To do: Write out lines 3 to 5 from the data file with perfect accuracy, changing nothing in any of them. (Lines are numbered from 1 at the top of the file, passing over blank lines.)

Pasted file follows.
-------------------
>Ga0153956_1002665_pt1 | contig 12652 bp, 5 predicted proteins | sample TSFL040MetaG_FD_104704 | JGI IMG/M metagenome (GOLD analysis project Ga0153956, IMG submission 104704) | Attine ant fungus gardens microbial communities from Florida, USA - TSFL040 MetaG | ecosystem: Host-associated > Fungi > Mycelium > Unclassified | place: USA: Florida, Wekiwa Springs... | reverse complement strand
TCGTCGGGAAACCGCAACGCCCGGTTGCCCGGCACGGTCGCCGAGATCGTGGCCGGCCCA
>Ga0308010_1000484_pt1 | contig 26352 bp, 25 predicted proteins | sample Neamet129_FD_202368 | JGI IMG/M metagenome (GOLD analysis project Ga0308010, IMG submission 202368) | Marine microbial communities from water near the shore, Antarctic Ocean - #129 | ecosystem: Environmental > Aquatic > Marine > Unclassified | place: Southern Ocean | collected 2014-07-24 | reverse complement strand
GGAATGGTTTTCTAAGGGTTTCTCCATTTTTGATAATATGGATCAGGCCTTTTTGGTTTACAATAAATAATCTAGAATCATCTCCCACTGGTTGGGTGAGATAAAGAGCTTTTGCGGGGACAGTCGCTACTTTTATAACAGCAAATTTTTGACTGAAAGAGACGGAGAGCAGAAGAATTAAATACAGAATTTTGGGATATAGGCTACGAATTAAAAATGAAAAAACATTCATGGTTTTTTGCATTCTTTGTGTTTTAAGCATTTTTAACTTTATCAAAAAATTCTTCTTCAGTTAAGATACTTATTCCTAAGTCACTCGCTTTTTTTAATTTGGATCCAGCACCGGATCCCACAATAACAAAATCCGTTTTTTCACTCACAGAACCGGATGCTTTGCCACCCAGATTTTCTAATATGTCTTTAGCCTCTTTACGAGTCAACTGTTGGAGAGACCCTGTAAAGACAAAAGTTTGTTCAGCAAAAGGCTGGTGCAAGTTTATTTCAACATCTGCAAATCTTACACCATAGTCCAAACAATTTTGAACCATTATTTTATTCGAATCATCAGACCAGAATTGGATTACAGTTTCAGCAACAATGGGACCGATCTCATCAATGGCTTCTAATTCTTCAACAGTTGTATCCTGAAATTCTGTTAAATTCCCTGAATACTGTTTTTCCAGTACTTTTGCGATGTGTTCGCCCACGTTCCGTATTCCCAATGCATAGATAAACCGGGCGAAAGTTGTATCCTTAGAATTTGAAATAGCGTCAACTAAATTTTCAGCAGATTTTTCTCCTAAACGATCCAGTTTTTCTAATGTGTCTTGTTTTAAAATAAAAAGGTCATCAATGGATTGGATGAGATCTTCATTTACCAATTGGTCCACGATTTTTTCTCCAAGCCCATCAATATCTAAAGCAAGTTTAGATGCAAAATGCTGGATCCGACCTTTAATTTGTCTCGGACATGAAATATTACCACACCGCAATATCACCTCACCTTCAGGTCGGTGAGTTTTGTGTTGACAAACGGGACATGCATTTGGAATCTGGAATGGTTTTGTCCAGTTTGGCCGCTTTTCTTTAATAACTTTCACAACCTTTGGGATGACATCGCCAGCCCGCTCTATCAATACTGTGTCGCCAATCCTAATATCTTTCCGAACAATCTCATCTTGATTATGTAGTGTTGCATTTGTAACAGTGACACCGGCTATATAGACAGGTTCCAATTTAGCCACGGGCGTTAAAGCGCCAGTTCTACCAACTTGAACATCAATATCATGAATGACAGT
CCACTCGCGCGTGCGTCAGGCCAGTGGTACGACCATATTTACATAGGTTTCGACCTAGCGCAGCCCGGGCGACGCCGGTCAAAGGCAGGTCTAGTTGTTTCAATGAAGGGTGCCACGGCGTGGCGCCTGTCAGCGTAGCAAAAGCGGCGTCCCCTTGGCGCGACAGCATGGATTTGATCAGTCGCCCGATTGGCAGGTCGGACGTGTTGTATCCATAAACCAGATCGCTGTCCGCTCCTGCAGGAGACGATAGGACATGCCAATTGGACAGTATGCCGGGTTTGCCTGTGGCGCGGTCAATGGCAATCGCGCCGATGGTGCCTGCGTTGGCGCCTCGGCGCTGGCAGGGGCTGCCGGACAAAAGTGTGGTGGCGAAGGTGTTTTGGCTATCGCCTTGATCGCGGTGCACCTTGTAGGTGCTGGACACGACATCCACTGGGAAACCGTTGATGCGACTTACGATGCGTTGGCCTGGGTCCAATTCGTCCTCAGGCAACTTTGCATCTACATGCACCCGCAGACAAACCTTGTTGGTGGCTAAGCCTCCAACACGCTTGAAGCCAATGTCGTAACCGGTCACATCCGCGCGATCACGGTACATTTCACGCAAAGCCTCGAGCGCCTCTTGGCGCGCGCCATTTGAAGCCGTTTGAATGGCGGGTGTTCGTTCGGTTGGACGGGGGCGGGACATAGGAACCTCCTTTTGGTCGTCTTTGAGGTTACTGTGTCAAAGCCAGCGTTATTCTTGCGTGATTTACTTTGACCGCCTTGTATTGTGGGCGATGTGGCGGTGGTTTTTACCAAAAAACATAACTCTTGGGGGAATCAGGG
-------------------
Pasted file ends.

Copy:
>Ga0308010_1000484_pt1 | contig 26352 bp, 25 predicted proteins | sample Neamet129_FD_202368 | JGI IMG/M metagenome (GOLD analysis project Ga0308010, IMG submission 202368) | Marine microbial communities from water near the shore, Antarctic Ocean - #129 | ecosystem: Environmental > Aquatic > Marine > Unclassified | place: Southern Ocean | collected 2014-07-24 | reverse complement strand
GGAATGGTTTTCTAAGGGTTTCTCCATTTTTGATAATATGGATCAGGCCTTTTTGGTTTACAATAAATAATCTAGAATCATCTCCCACTGGTTGGGTGAGATAAAGAGCTTTTGCGGGGACAGTCGCTACTTTTATAACAGCAAATTTTTGACTGAAAGAGACGGAGAGCAGAAGAATTAAATACAGAATTTTGGGATATAGGCTACGAATTAAAAATGAAAAAACATTCATGGTTTTTTGCATTCTTTGTGTTTTAAGCATTTTTAACTTTATCAAAAAATTCTTCTTCAGTTAAGATACTTATTCCTAAGTCACTCGCTTTTTTTAATTTGGATCCAGCACCGGATCCCACAATAACAAAATCCGTTTTTTCACTCACAGAACCGGATGCTTTGCCACCCAGATTTTCTAATATGTCTTTAGCCTCTTTACGAGTCAACTGTTGGAGAGACCCTGTAAAGACAAAAGTTTGTTCAGCAAAAGGCTGGTGCAAGTTTATTTCAACATCTGCAAATCTTACACCATAGTCCAAACAATTTTGAACCATTATTTTATTCGAATCATCAGACCAGAATTGGATTACAGTTTCAGCAACAATGGGACCGATCTCATCAATGGCTTCTAATTCTTCAACAGTTGTATCCTGAAATTCTGTTAAATTCCCTGAATACTGTTTTTCCAGTACTTTTGCGATGTGTTCGCCCACGTTCCGTATTCCCAATGCATAGATAAACCGGGCGAAAGTTGTATCCTTAGAATTTGAAATAGCGTCAACTAAATTTTCAGCAGATTTTTCTCCTAAACGATCCAGTTTTTCTAATGTGTCTTGTTTTAAAATAAAAAGGTCATCAATGGATTGGATGAGATCTTCATTTACCAATTGGTCCACGATTTTTTCTCCAAGCCCATCAATATCTAAAGCAAGTTTAGATGCAAAATGCTGGATCCGACCTTTAATTTGTCTCGGACATGAAATATTACCACACCGCAATATCACCTCACCTTCAGGTCGGTGAGTTTTGTGTTGACAAACGGGACATGCATTTGGAATCTGGAATGGTTTTGTCCAGTTTGGCCGCTTTTCTTTAATAACTTTCACAACCTTTGGGATGACATCGCCAGCCCGCTCTATCAATACTGTGTCGCCAATCCTAATATCTTTCCGAACAATCTCATCTTGATTATGTAGTGTTGCATTTGTAACAGTGACACCGGCTATATAGACAGGTTCCAATTTAGCCACGGGCGTTAAAGCGCCAGTTCTACCAACTTGAACATCAATATCATGAATGACAGT
CCACTCGCGCGTGCGTCAGGCCAGTGGTACGACCATATTTACATAGGTTTCGACCTAGCGCAGCCCGGGCGACGCCGGTCAAAGGCAGGTCTAGTTGTTTCAATGAAGGGTGCCACGGCGTGGCGCCTGTCAGCGTAGCAAAAGCGGCGTCCCCTTGGCGCGACAGCATGGATTTGATCAGTCGCCCGATTGGCAGGTCGGACGTGTTGTATCCATAAACCAGATCGCTGTCCGCTCCTGCAGGAGACGATAGGACATGCCAATTGGACAGTATGCCGGGTTTGCCTGTGGCGCGGTCAATGGCAATCGCGCCGATGGTGCCTGCGTTGGCGCCTCGGCGCTGGCAGGGGCTGCCGGACAAAAGTGTGGTGGCGAAGGTGTTTTGGCTATCGCCTTGATCGCGGTGCACCTTGTAGGTGCTGGACACGACATCCACTGGGAAACCGTTGATGCGACTTACGATGCGTTGGCCTGGGTCCAATTCGTCCTCAGGCAACTTTGCATCTACATGCACCCGCAGACAAACCTTGTTGGTGGCTAAGCCTCCAACACGCTTGAAGCCAATGTCGTAACCGGTCACATCCGCGCGATCACGGTACATTTCACGCAAAGCCTCGAGCGCCTCTTGGCGCGCGCCATTTGAAGCCGTTTGAATGGCGGGTGTTCGTTCGGTTGGACGGGGGCGGGACATAGGAACCTCCTTTTGGTCGTCTTTGAGGTTACTGTGTCAAAGCCAGCGTTATTCTTGCGTGATTTACTTTGACCGCCTTGTATTGTGGGCGATGTGGCGGTGGTTTTTACCAAAAAACATAACTCTTGGGGGAATCAGGG